Case Study (Wellbeing): Northern Ireland Civil Service 

This content is part of the Vision for the Public Sector Zone and the Wellbeing Zone

The Northern Ireland Civil Service (NICS) employs 26,000 people and is one of the largest employers in Northern Ireland. There are thirteen government departments with staff working in a wide range of areas across the many different aspects of government that touch on everyone’s day to day lives, with many providing direct services to the public such as: jobs, benefits and pensions; staffing prisons; driving licences and taxing vehicles; services to industry and agriculture; and maintaining roads.

NICS WELL is the corporate health and wellbeing programme for the 26,000 employees of the Northern Ireland Civil Service. It is supported by an organisational Charter for Health and Wellbeing, a WELL Strategy, a WELL support Team, network Volunteer WELL Champions, WELL Roadshows and an interactive and innovative WELL website.

The aim of NICS WELL is to deliver a corporate health, wellbeing and engagement programme that builds on existing good practice and provides coherence to this with all departments and their staff involved.  It is a multi-level strategy for positive organisational and individual healthy behaviour change and also builds a health promoting community within the workforce supported by a network of Volunteer Champions and a core health promotion team.  The programme, through the support team and Volunteer Champions, delivers key messages; organises health interventions and activities; and, the various components are linked together through an innovative and interactive WELL website.

The WELL programme raises awareness amongst staff about common health conditions such as obesity, diabetes, heart disease, cancer, mental ill health and stress. These have the potential to have an adverse impact on individuals, their families, performance at work and sickness absence. Advice is offered on how to improve health by undertaking positive health behaviour change with interventions provided which encourage healthy eating, weight loss, quitting smoking, increased physical activity, cancer screening and building resilience.

Employee engagement and commitment is also addressed by supporting and empowering all employees to get involved and take an active interest in improving their health, wellbeing and motivation. This will help create a more productive, attractive and corporately responsible place to work. The programme plays an important part in empowering employees to make informed choices. We recognise the importance that employee wellbeing makes in creating and maintaining a motivated, engaged and productive workforce. In developing a wellbeing community within the NICS it is also the intention that this will benefit not just the organisation and the quality of life of our workforce but also their families and the wider public health of the population of Northern Ireland.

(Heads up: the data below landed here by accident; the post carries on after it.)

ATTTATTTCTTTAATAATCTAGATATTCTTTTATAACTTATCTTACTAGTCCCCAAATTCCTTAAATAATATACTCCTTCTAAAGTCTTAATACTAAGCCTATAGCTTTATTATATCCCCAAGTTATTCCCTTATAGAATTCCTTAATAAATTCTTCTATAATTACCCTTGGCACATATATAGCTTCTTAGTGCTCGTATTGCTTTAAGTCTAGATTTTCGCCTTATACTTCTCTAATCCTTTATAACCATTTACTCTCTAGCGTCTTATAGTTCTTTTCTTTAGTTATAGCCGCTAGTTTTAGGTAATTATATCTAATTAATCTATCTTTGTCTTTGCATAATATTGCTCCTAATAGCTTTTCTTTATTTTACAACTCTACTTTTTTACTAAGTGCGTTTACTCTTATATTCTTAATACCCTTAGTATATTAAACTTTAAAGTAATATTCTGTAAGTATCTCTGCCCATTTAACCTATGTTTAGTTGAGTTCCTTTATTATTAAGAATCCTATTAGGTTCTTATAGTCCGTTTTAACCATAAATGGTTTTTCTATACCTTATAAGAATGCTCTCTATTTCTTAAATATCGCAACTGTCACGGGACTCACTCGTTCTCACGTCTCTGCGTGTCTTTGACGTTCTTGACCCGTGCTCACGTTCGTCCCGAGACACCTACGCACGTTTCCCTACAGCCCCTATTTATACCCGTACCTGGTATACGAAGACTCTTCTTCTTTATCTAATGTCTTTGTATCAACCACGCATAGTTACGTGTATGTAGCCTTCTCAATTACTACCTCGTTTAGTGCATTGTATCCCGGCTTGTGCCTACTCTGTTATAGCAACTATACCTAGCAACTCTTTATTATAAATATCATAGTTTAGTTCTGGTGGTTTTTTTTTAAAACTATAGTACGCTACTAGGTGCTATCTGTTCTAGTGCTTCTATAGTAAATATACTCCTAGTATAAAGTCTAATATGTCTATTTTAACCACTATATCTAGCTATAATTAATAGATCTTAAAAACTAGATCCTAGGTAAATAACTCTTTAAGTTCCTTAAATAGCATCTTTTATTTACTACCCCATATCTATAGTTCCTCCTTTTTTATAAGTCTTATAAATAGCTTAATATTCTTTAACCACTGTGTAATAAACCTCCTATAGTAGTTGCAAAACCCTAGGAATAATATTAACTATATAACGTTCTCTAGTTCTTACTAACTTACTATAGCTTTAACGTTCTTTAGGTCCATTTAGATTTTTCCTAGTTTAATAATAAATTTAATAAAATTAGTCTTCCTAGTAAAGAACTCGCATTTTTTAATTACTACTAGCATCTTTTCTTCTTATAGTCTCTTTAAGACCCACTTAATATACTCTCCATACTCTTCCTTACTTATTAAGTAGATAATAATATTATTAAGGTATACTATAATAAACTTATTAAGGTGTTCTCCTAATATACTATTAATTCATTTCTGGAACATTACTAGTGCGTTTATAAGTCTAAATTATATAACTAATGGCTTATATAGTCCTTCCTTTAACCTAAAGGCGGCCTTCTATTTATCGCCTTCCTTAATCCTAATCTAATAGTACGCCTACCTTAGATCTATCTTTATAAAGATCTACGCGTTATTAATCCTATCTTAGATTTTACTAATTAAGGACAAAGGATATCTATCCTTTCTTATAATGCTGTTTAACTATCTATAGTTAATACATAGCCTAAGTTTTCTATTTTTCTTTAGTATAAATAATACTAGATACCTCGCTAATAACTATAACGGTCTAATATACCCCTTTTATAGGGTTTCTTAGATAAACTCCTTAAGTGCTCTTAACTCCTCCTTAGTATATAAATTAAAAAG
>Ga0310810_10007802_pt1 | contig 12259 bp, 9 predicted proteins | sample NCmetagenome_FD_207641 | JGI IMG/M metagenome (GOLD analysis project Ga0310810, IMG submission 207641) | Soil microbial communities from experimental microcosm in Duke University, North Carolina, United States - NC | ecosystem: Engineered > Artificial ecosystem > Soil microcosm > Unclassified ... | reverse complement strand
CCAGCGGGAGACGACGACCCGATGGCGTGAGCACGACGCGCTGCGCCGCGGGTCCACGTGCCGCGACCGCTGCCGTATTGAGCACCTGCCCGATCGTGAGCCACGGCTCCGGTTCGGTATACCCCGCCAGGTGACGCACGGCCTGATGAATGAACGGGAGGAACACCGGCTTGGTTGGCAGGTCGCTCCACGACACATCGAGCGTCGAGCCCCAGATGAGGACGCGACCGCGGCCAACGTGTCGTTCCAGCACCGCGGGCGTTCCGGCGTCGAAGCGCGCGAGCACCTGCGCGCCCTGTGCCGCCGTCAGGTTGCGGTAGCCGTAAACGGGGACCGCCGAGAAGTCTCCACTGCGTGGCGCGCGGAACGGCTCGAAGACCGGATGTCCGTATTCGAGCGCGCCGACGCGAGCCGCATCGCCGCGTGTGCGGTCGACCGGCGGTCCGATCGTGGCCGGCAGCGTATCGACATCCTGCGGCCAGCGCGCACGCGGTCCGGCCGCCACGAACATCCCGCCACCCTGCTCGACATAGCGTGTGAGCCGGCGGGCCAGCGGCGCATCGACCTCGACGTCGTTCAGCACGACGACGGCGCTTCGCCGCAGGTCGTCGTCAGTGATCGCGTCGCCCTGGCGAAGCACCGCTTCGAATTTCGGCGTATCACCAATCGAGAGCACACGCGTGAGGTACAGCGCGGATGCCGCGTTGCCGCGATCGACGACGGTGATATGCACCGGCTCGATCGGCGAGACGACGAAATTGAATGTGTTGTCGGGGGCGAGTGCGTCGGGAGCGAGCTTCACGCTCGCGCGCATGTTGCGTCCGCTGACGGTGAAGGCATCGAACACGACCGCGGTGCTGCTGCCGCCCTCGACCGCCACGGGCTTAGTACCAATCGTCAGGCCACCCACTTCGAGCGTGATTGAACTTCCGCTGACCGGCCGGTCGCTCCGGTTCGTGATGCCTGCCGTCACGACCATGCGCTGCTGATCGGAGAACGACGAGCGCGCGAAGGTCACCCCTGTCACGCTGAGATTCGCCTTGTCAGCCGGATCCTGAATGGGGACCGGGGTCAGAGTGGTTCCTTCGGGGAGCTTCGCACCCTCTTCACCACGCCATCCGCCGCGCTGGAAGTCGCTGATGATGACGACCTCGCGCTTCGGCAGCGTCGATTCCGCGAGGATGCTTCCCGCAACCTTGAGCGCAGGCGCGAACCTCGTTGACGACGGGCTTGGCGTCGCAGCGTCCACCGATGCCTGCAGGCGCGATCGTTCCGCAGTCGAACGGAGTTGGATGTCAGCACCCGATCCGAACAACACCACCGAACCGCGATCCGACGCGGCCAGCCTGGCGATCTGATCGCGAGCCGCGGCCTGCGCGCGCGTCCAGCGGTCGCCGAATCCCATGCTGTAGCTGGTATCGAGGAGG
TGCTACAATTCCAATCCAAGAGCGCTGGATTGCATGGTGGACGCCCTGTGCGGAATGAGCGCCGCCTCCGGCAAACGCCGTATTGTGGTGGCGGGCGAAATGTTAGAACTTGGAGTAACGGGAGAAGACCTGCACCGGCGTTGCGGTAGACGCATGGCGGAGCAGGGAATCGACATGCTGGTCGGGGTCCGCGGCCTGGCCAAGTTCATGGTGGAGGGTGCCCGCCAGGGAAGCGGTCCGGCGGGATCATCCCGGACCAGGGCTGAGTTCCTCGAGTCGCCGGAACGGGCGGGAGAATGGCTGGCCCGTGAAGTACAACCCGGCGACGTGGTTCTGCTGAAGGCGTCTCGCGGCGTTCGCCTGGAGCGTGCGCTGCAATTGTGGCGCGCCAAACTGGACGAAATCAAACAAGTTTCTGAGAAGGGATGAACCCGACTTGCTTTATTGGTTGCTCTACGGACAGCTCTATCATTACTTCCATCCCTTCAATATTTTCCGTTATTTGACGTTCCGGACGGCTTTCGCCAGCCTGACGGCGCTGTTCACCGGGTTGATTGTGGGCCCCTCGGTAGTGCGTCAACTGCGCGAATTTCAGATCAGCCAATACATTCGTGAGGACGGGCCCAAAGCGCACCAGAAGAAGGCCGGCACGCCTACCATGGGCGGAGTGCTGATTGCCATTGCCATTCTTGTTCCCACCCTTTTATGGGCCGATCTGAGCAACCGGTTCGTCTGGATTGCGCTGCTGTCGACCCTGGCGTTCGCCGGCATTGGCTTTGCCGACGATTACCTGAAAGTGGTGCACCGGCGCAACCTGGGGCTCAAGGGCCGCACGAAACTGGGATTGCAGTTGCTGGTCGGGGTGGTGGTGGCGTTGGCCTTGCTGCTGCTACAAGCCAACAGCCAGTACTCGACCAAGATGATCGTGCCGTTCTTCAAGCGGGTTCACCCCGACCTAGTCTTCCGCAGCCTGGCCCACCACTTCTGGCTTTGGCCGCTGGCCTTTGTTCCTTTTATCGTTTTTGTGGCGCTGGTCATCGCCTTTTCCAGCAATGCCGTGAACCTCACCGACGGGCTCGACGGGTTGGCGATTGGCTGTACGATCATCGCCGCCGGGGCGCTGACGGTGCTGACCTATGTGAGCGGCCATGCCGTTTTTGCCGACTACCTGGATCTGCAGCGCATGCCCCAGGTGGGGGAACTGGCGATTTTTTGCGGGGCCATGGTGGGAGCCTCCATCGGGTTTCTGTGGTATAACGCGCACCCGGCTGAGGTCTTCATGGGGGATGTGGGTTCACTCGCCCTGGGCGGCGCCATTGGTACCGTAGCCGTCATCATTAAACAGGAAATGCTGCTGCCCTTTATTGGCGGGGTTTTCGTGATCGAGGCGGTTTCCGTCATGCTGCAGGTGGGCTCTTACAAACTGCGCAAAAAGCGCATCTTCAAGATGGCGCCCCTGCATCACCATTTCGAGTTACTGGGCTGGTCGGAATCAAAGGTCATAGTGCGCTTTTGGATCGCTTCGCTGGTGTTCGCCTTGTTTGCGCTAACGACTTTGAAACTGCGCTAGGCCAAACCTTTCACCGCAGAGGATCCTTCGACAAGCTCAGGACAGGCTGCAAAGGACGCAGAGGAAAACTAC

One of the associated WELL interventions – Lifestyle and Physical Activity Assessment (LPAA)1,2 – had 717 participants during 2012/13. LPAA assesses a range of healthy lifestyle behaviours including diet, weight, alcohol intake, smoking and physical activity. On completion of the assessment participants who need to make a change are followed up at six months to monitor their health behaviour change. In the 2012/13 group: 107 out of 149 (72%) were eating more healthily; 85 out of 124 (69%) were taking more physical exercise; 77 out of 121 (64%) had lost weight; 28 out of 40 (70%) had reduced their alcohol consumption; and, 4 out of 21 smokers had made and successfully maintained a quitting attempt. For those 4 ex-smokers it can be estimated that quitting added 1.2 years (known as Discounted Life Years) to each of their lives – in total therefore 4.8 years of life saved. Research has also shown that smoking cessation is directly linked to productivity gain at work3.

Since its launch in September 2012 and in addition to the LPAA, the WELL programme has:

  • Recruited and trained over 170 Volunteer WELL Champions across the organisation and from a range of different grades;
  • Obtained external accreditation for Volunteer WELL Champion training from Skills Active and Volunteer Now;
  • Delivered over 80 health and wellbeing events across the NICS;
  • Engaged with over 5,000 staff at wellbeing events and road-shows with around 3,000 indicating they would make a positive healthy lifestyle change;
  • Had over 30,000 staff interactions with the WELL website and 16,360 individual staff have engaged with the website – representing almost two thirds of the entire workforce;
  • Has sent out ten WELL health and wellbeing e-zines – each edition representing a potential interaction with over 20,000 staff.
  • In a recent staff survey (2013): there was, compared to a similar survey in 2011, a 2% increase in both the Employee Engagement Index and the WHO5 Wellbeing Index.


1. Addley, K., McQuillan, P., Ruddle, M. Creating healthy workplaces in Northern Ireland: Evaluation of a lifestyle and physical activity assessment programme. Occup. Med., Oct 2001; 51: 439 – 449.

2. Addley, K., Boyd S., Kerr, R., Houdmont, J., McQuillan, P, McCrory, M. The impact of two workplace-based health risk appraisal intervention on healthy lifestyle parameters, mental health and workability. Health Education Research 2014; doi:10.1093/her/cyt.

3. Workplace interventions to promote smoking cessation. National Institute for Health and Clinical Excellence (NICE) PH5 April 2007.

March 2014

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